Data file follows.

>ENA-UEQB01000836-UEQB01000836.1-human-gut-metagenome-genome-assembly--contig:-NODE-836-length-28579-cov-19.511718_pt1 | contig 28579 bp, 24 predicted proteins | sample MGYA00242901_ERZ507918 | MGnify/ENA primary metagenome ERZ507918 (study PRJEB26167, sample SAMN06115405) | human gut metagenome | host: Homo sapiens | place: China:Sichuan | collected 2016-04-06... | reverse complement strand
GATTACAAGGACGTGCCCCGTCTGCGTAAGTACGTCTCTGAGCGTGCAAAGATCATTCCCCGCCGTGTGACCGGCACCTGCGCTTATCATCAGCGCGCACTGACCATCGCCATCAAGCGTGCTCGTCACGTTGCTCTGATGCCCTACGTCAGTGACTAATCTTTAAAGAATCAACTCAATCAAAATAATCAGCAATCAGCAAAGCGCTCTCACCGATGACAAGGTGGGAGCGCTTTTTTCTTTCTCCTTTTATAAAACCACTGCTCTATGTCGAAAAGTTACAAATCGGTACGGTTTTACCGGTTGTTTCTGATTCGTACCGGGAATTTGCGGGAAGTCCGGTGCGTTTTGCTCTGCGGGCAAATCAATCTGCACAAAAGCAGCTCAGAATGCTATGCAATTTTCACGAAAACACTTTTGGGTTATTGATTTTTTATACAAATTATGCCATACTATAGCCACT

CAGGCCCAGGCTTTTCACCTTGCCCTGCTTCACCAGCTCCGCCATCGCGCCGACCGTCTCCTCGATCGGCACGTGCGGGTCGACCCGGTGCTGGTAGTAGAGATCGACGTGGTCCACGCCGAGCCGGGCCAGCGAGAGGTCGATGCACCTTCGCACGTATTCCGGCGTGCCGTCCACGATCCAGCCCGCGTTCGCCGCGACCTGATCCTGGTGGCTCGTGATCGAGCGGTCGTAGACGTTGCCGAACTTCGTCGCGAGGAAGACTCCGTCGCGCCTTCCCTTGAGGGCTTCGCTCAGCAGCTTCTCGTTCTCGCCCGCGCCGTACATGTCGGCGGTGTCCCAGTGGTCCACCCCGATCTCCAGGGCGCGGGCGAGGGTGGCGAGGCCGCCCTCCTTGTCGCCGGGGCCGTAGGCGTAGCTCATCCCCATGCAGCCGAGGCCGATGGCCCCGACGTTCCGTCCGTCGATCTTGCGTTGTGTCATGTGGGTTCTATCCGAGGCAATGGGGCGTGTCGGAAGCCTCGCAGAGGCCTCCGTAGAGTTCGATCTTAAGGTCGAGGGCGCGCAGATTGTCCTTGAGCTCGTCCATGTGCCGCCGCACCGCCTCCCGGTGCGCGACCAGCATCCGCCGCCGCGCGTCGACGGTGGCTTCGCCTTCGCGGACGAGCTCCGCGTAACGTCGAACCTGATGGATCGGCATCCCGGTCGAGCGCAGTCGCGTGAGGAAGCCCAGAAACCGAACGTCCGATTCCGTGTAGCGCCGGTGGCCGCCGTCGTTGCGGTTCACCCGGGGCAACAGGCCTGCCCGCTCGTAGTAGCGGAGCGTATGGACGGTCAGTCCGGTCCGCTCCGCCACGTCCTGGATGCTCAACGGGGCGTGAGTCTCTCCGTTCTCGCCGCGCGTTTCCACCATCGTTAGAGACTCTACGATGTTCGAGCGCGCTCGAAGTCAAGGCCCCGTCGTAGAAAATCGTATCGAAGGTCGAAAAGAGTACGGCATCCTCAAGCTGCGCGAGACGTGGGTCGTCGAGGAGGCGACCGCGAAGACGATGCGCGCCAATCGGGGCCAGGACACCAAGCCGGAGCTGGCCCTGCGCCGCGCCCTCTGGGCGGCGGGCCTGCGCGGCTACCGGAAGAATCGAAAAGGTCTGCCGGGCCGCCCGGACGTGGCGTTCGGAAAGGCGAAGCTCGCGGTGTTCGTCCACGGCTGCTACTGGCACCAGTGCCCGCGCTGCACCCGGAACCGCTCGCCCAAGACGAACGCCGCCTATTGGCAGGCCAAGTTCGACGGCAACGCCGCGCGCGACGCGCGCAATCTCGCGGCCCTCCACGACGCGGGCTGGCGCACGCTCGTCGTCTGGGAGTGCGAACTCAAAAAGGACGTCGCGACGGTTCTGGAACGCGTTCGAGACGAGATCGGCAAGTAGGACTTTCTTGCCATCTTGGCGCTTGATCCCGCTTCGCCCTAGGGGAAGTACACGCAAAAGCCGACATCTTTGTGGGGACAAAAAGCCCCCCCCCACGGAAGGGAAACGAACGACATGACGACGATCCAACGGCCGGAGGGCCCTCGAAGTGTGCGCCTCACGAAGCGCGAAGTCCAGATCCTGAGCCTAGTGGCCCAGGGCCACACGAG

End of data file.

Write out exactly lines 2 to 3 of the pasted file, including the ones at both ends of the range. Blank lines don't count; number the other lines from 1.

GATTACAAGGACGTGCCCCGTCTGCGTAAGTACGTCTCTGAGCGTGCAAAGATCATTCCCCGCCGTGTGACCGGCACCTGCGCTTATCATCAGCGCGCACTGACCATCGCCATCAAGCGTGCTCGTCACGTTGCTCTGATGCCCTACGTCAGTGACTAATCTTTAAAGAATCAACTCAATCAAAATAATCAGCAATCAGCAAAGCGCTCTCACCGATGACAAGGTGGGAGCGCTTTTTTCTTTCTCCTTTTATAAAACCACTGCTCTATGTCGAAAAGTTACAAATCGGTACGGTTTTACCGGTTGTTTCTGATTCGTACCGGGAATTTGCGGGAAGTCCGGTGCGTTTTGCTCTGCGGGCAAATCAATCTGCACAAAAGCAGCTCAGAATGCTATGCAATTTTCACGAAAACACTTTTGGGTTATTGATTTTTTATACAAATTATGCCATACTATAGCCACT

CAGGCCCAGGCTTTTCACCTTGCCCTGCTTCACCAGCTCCGCCATCGCGCCGACCGTCTCCTCGATCGGCACGTGCGGGTCGACCCGGTGCTGGTAGTAGAGATCGACGTGGTCCACGCCGAGCCGGGCCAGCGAGAGGTCGATGCACCTTCGCACGTATTCCGGCGTGCCGTCCACGATCCAGCCCGCGTTCGCCGCGACCTGATCCTGGTGGCTCGTGATCGAGCGGTCGTAGACGTTGCCGAACTTCGTCGCGAGGAAGACTCCGTCGCGCCTTCCCTTGAGGGCTTCGCTCAGCAGCTTCTCGTTCTCGCCCGCGCCGTACATGTCGGCGGTGTCCCAGTGGTCCACCCCGATCTCCAGGGCGCGGGCGAGGGTGGCGAGGCCGCCCTCCTTGTCGCCGGGGCCGTAGGCGTAGCTCATCCCCATGCAGCCGAGGCCGATGGCCCCGACGTTCCGTCCGTCGATCTTGCGTTGTGTCATGTGGGTTCTATCCGAGGCAATGGGGCGTGTCGGAAGCCTCGCAGAGGCCTCCGTAGAGTTCGATCTTAAGGTCGAGGGCGCGCAGATTGTCCTTGAGCTCGTCCATGTGCCGCCGCACCGCCTCCCGGTGCGCGACCAGCATCCGCCGCCGCGCGTCGACGGTGGCTTCGCCTTCGCGGACGAGCTCCGCGTAACGTCGAACCTGATGGATCGGCATCCCGGTCGAGCGCAGTCGCGTGAGGAAGCCCAGAAACCGAACGTCCGATTCCGTGTAGCGCCGGTGGCCGCCGTCGTTGCGGTTCACCCGGGGCAACAGGCCTGCCCGCTCGTAGTAGCGGAGCGTATGGACGGTCAGTCCGGTCCGCTCCGCCACGTCCTGGATGCTCAACGGGGCGTGAGTCTCTCCGTTCTCGCCGCGCGTTTCCACCATCGTTAGAGACTCTACGATGTTCGAGCGCGCTCGAAGTCAAGGCCCCGTCGTAGAAAATCGTATCGAAGGTCGAAAAGAGTACGGCATCCTCAAGCTGCGCGAGACGTGGGTCGTCGAGGAGGCGACCGCGAAGACGATGCGCGCCAATCGGGGCCAGGACACCAAGCCGGAGCTGGCCCTGCGCCGCGCCCTCTGGGCGGCGGGCCTGCGCGGCTACCGGAAGAATCGAAAAGGTCTGCCGGGCCGCCCGGACGTGGCGTTCGGAAAGGCGAAGCTCGCGGTGTTCGTCCACGGCTGCTACTGGCACCAGTGCCCGCGCTGCACCCGGAACCGCTCGCCCAAGACGAACGCCGCCTATTGGCAGGCCAAGTTCGACGGCAACGCCGCGCGCGACGCGCGCAATCTCGCGGCCCTCCACGACGCGGGCTGGCGCACGCTCGTCGTCTGGGAGTGCGAACTCAAAAAGGACGTCGCGACGGTTCTGGAACGCGTTCGAGACGAGATCGGCAAGTAGGACTTTCTTGCCATCTTGGCGCTTGATCCCGCTTCGCCCTAGGGGAAGTACACGCAAAAGCCGACATCTTTGTGGGGACAAAAAGCCCCCCCCCACGGAAGGGAAACGAACGACATGACGACGATCCAACGGCCGGAGGGCCCTCGAAGTGTGCGCCTCACGAAGCGCGAAGTCCAGATCCTGAGCCTAGTGGCCCAGGGCCACACGAG